TONY CRAGG (B. 1949)
TONY CRAGG (B. 1949)
TONY CRAGG (B. 1949)
TONY CRAGG (B. 1949)
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Artist's Resale Right ("Droit de Suite"). Artist's… Read more
TONY CRAGG (B. 1949)

Untitled

Details
TONY CRAGG (B. 1949)
Untitled
incised with the artist's signature 'Cragg'; stamped with the foundry mark 'Kayser Dusseldorf' and date '2008' (lower edge)
stainless steel
133 7/8 x 39 3/8 x 35 3/8in. (340 x 100 x 90cm.)
Executed in 2008, this work is one of three unique versions
Provenance
Lisson Gallery, London.
Acquired from the above by the present owner in 2010.
Special notice
Artist's Resale Right ("Droit de Suite"). Artist's Resale Right Regulations 2006 apply to this lot, the buyer agrees to pay us an amount equal to the resale royalty provided for in those Regulations, and we undertake to the buyer to pay such amount to the artist's collection agent.

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Lot Essay

Towering over three metres in height, Untitled (2008) is a monumental example of Tony Cragg’s ongoing fascination with the material world. Cragg presents us with a towering vortex of stainless steel, its gravity-defying form governed by a turbulent centrifugal force. The sculpture is part of a broad series he calls Rational Beings, which explore the tension between the rational, mathematical structures that build biological life and our emotive responses to organic form. Amongst its twisting mass, the work takes on a palpable anthropomorphic presence, its billowing surface morphing into an amalgamation of human features and faces. Indeed, by manipulating his material in this way, Cragg engages in a contemporary reimagination of the classical bust. As if caught between physical states, the work revels in its metamorphic character, skilfully sculpting the space around it in an act of biomorphic transformation. The work’s mirror-polished metal also incorporates the reflection of the viewer, making their own likeness a shifting part of the work’s surface.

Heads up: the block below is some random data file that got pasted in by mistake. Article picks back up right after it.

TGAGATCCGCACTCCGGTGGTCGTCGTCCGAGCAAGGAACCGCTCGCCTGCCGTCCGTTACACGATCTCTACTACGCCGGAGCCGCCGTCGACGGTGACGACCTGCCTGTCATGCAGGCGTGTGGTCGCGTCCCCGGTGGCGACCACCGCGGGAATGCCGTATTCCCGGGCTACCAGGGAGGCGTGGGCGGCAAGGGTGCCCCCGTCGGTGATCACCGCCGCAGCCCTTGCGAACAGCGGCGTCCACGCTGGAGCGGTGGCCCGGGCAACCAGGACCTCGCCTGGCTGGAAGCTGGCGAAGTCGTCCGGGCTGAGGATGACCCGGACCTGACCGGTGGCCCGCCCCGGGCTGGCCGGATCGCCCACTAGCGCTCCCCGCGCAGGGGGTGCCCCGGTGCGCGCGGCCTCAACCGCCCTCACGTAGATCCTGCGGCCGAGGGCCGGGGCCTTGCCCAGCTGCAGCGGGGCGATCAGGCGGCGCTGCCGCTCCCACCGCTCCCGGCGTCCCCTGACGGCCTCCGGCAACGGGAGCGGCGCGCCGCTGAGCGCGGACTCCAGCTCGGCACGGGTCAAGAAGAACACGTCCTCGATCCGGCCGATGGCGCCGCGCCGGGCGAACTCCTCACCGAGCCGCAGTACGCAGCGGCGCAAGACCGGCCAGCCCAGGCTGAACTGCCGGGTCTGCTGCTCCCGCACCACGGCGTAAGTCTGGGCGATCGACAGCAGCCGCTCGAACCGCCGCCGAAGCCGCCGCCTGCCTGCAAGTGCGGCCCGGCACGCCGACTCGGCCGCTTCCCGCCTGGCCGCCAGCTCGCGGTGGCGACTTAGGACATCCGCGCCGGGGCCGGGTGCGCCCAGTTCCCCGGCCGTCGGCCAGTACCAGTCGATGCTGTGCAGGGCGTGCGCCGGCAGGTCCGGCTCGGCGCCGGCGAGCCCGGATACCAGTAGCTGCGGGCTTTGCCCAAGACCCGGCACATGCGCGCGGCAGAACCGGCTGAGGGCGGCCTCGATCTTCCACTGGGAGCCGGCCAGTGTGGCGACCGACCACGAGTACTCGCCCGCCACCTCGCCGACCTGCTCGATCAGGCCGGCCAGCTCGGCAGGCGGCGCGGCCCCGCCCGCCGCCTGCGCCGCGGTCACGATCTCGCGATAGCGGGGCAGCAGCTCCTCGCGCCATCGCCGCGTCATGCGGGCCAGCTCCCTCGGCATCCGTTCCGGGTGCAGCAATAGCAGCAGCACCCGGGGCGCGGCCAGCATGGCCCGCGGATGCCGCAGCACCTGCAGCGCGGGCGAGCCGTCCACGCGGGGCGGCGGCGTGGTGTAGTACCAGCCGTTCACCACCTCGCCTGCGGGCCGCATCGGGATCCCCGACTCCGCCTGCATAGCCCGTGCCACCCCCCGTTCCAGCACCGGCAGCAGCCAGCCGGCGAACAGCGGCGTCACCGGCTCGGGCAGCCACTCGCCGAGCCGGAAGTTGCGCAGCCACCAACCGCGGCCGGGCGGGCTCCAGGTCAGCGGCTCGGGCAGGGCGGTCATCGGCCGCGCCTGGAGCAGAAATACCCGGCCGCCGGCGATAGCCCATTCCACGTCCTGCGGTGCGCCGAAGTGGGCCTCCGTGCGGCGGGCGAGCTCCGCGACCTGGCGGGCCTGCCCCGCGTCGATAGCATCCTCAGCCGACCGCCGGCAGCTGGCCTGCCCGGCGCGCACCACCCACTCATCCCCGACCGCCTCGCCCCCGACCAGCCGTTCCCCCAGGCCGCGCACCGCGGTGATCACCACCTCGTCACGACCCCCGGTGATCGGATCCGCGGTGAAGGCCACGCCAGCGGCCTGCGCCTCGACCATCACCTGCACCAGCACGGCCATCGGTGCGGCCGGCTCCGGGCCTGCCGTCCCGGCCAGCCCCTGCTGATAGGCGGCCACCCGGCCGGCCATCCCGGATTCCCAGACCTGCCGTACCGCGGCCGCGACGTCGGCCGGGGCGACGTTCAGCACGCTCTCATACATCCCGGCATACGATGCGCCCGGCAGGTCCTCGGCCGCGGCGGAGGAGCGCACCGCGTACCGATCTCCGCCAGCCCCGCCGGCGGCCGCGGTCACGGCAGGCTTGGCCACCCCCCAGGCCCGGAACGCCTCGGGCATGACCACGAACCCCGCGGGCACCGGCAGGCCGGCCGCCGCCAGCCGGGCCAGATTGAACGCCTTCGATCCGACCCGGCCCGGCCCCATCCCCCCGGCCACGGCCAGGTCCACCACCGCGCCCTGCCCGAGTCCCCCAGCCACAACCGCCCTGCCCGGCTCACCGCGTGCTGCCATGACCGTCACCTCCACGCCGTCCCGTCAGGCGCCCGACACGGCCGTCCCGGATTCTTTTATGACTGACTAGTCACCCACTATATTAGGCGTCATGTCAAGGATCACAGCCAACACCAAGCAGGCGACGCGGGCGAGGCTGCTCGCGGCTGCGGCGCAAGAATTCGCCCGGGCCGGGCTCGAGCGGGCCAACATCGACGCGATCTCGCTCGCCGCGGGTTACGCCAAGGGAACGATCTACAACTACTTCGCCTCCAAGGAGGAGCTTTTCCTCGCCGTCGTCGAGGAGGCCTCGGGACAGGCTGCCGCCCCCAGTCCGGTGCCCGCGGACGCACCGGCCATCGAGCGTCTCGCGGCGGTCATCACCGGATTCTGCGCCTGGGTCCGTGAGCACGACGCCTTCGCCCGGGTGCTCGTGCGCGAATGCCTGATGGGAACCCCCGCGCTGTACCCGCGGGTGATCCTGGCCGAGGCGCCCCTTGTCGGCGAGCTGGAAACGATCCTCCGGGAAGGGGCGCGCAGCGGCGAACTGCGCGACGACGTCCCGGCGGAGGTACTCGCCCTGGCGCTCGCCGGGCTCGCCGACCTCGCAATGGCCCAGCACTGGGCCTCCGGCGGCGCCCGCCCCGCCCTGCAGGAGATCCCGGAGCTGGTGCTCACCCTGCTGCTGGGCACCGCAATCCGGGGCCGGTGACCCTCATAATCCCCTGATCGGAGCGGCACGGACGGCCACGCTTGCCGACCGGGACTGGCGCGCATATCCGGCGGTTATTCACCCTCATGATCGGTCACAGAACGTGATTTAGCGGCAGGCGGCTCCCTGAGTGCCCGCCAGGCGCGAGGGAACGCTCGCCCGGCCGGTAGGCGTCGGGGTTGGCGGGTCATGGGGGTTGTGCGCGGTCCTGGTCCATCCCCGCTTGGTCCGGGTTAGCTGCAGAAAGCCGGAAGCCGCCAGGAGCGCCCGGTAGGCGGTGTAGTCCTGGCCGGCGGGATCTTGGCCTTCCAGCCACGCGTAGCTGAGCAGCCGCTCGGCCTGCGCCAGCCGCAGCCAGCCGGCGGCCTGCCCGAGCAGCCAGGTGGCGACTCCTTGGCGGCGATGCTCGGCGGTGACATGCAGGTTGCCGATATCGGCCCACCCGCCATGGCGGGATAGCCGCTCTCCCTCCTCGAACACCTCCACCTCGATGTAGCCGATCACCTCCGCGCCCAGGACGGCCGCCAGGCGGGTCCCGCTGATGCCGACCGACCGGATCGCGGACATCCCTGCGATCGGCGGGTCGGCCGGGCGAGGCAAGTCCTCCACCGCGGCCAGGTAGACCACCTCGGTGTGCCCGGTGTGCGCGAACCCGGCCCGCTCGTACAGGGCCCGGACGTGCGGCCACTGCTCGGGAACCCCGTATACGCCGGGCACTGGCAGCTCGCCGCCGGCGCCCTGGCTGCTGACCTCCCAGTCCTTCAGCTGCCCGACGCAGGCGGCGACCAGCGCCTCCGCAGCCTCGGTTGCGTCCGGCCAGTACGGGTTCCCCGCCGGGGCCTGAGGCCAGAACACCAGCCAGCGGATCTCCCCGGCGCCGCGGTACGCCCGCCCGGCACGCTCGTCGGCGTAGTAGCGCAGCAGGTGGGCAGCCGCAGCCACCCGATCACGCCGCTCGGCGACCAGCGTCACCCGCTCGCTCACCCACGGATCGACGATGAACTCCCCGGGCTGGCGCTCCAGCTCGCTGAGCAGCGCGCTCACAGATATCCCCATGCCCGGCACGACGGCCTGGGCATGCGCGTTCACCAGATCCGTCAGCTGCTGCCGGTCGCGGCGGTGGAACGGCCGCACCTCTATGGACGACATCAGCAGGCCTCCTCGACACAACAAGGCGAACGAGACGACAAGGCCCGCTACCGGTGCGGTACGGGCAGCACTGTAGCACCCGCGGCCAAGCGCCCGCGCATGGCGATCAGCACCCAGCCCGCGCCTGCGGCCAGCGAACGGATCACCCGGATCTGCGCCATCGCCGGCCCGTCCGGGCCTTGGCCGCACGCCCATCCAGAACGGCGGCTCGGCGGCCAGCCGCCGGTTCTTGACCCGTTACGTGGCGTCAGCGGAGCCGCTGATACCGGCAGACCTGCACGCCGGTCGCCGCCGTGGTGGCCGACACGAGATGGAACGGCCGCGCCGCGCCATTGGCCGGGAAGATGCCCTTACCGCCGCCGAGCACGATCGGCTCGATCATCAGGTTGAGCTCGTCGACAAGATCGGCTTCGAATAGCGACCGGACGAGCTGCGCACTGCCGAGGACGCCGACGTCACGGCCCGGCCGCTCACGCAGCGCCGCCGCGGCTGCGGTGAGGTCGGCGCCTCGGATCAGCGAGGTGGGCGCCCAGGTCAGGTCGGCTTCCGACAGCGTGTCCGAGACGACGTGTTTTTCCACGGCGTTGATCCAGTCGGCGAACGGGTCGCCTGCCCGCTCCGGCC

Evolving from his Early Forms of the 1970s, a group of sculptures composed of found everyday objects, Cragg embarked on his Rational Beings in the 1990s as a means of exploring the relationship between material, form and emotion. Spanning a range of media, the series is comprised of columnar sculptures that investigate the depths of our perception, aiming to evoke an intuitive response in the viewer. At once abstract and figurative, the present work plays on our inbuilt tendency to recognise the human figure in everything we see. ‘The main concern in these works is the relationship between that which we call geometric and that which we call organic’, Cragg has stated, ‘Both being aesthetic descriptions of the physical world. The human figure is obviously an organic form but there are many geometries in it—our organs, bone structure, cells and molecules.’

Working as a lab technician at the National Rubber Producers Research Association in the late 1960s, a period which kickstarted his career-long fascination with synthetic materials, Cragg’s background in science has long permeated his practice. Indeed, for Cragg, it was critical to find a visual language that responded to modern developments. He has claimed that ‘we have gone beyond the stage where we can just represent things in sculpture. We have to find new means of expression, a new visual language’ (T. Cragg, quoted in R. Conway Morris, ‘Inventing a “new visual language”’, International Herald Tribune, 14 October 2010, p. 12). The present work is a splendid example of this new sculptural idiom, presenting us with a fluid, shimmering mass whose forms seem caught in a constant act of metamorphosis.

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